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U.S. Secretary of Defense James Mattis, left, speaks during a press briefing at the Pentagon August 28, 2018. Photo: Zach Gibson/Getty Images

Defense Secretary James Mattis suggested Tuesday at a wide-ranging press conference that the U.S. could resume military exercises with South Korea going forward, after President Trump announced a suspension of large scale exercises following his summit with Kim Jong-un.

Why it matters: Trump called the exercises "provocative" in June and said they would be halted "unless and until we see the future negotiation is not going along like it should," but there are now signs the administration is getting frustrated by the lack of progress. Last Friday, Trump directed Secretary of State Mike Pompeo to cancel his upcoming trip to North Korea, saying the country was not "making sufficient progress with respect to denuclearization."

The details: Lt. Col. Christopher Logan, a Pentagon spokesman, said Mattis was referring to the fact that the U.S. had only agreed to suspend three major exercises which were due to conclude by September. Beyond that, there is no commitment to further suspensions.

"We took the step to suspend several of the largest exercises as a good faith measure coming out of the Singapore summit. We have no plans at this time to suspend any more exercises. We will work very closely, as I said, with the Secretary of State and what he needs done, we will certainly do to reinforce his effort. But at this time there is no discussion about further suspensions."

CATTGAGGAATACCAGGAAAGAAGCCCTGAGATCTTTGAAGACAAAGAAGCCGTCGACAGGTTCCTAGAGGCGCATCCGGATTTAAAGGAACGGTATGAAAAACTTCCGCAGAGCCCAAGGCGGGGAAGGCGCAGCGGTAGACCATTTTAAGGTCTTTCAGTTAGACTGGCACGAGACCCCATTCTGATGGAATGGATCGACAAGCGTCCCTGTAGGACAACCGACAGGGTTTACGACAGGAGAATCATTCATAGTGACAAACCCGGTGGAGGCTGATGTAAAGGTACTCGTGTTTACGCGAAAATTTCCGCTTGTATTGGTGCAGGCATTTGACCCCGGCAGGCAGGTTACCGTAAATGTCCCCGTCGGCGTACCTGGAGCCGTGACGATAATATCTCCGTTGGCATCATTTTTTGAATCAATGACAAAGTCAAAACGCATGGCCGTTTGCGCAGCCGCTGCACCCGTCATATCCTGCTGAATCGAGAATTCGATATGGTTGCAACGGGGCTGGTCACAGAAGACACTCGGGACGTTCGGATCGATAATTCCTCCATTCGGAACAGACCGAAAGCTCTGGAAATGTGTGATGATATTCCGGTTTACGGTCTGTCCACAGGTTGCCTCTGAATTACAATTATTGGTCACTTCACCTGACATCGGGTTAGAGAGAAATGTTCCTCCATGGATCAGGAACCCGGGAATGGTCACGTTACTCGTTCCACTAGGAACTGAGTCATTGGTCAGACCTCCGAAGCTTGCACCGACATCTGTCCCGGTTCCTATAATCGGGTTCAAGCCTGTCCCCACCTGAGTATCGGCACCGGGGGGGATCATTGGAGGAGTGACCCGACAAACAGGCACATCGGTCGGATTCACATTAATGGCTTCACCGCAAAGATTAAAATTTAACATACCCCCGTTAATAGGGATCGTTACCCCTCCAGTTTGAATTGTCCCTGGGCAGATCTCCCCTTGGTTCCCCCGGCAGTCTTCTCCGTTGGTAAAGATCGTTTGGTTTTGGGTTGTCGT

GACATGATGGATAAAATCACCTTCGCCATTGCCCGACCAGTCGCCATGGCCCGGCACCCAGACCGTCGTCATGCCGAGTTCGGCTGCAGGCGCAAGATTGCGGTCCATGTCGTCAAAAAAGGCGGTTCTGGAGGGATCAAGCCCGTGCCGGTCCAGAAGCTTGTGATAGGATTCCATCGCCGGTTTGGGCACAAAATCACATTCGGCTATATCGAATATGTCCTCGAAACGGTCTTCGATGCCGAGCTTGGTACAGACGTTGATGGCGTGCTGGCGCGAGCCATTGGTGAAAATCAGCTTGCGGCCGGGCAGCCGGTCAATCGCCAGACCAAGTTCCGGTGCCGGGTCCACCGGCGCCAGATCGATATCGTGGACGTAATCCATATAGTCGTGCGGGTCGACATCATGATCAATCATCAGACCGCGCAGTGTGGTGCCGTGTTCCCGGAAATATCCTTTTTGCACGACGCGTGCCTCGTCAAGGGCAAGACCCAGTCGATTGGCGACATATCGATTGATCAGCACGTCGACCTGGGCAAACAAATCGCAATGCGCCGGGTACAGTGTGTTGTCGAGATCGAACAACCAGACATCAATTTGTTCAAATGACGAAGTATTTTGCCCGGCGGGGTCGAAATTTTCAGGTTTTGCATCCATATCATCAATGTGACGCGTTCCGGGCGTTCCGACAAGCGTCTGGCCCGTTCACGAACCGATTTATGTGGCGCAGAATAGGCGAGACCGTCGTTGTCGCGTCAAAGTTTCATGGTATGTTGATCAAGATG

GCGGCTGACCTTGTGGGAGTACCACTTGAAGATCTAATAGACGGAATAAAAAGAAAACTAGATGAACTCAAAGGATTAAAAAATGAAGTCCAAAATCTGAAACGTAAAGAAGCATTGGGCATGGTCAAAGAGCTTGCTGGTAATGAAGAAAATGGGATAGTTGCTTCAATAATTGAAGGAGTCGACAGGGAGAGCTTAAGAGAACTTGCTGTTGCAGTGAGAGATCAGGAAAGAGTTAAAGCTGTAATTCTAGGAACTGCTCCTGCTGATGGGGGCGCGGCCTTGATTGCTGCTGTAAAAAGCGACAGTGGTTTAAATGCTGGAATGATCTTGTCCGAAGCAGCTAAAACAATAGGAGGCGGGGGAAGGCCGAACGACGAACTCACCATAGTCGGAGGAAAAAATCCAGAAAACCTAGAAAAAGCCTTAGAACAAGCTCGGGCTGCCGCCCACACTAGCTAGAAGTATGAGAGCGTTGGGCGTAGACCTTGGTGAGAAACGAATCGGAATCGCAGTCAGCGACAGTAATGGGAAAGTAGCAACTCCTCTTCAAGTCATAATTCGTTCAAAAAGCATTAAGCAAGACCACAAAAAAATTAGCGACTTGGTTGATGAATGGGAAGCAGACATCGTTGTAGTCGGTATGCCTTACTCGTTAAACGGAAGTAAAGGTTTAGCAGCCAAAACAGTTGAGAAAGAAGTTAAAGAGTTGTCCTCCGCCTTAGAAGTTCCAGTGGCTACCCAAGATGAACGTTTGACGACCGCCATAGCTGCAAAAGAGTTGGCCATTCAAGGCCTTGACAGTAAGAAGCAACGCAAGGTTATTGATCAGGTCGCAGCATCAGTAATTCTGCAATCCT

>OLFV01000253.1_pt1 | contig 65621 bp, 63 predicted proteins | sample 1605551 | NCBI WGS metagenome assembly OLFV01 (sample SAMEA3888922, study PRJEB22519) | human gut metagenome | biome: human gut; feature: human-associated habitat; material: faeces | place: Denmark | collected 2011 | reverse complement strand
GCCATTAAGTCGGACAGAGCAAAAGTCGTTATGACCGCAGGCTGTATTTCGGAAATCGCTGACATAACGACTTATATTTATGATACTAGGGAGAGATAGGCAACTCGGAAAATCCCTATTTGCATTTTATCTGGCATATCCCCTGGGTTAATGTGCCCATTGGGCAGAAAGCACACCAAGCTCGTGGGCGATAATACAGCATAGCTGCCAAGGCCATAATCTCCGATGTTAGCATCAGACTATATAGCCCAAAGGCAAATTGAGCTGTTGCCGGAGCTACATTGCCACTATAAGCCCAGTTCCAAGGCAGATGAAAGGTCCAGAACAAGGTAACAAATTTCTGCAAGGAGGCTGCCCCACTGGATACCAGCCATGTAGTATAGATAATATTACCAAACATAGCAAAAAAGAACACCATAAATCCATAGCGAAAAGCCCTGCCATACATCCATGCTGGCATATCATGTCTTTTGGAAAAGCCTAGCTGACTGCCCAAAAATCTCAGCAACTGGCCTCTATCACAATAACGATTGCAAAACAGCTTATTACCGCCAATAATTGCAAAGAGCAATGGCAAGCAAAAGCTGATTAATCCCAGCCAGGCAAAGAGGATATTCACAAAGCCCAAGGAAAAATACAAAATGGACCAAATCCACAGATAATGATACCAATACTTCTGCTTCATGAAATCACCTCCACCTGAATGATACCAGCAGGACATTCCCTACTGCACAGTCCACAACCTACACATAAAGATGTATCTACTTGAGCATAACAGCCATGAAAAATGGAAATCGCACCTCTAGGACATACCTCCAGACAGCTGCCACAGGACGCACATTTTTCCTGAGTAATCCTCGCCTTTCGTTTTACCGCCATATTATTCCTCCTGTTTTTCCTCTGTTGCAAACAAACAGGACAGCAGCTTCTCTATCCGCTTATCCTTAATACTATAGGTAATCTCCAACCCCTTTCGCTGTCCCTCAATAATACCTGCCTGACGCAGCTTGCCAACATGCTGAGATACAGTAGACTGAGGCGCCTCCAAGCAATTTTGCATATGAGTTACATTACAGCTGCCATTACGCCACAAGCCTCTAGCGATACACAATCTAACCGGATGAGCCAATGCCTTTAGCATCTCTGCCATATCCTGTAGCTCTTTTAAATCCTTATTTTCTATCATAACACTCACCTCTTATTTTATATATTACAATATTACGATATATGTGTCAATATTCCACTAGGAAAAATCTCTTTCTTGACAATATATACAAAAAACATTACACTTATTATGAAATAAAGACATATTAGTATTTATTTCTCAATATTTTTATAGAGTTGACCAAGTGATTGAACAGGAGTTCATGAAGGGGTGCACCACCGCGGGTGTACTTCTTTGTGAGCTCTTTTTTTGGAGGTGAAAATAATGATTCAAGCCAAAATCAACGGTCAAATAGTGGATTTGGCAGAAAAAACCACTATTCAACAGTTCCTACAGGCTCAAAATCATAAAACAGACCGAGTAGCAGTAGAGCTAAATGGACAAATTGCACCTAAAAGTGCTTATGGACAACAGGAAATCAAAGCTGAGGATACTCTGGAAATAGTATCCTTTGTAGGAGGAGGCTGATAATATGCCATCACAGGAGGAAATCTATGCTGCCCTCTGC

— Secretary Mattis

Correction: This article has been updated to reflect the fact that no decision has been made on large-scale exercises. Our original headline was based on a Pentagon press release that a spokesman said is being corrected.

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Ro Khanna accuses Biden of quitting Middle East

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An outspoken progressive Democrat is wary of President Biden’s approach to the Middle East, arguing it’s like “conceding defeat of the aspiration” to win a Nobel Peace Prize.

Why it matters: A number of members of Biden’s own party dislike his Middle East strategy, as his administration signals the region is no longer the priority it was for President Obama and his predecessors.

Democrats eye reconciliation for immigration

Photo: Chip Somodevilla/Getty Images

Comprehensive immigration reform is a pipe dream, but some Senate Democrats are hoping to tie key immigration provisions to the next big reconciliation push.

Why it matters: Immigration is one of the most controversial and partisan issues in U.S. politics, which is why the budget reconciliation process — which allows for bills to pass the Senate with a simple majority rather than the usual 60 votes — is so attractive.

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Scoop: Biden meeting Quad amid own pivot toward Asia

Artists paint portraits of President Biden and Vice President Kamala Harris in Mumbai, India. Photo: Anshuman Poyrekar/Hindustan Times via Getty Images

President Biden plans to meet this month with the leaders of Japan, Australia and India in a virtual summit of the so-called Quad, according to people familiar with the matter.

Why it matters: By putting a Quad meeting on the president’s schedule, the White House is signaling the importance of partnerships and alliances to counter China’s growing influence in the Indo-Pacific region.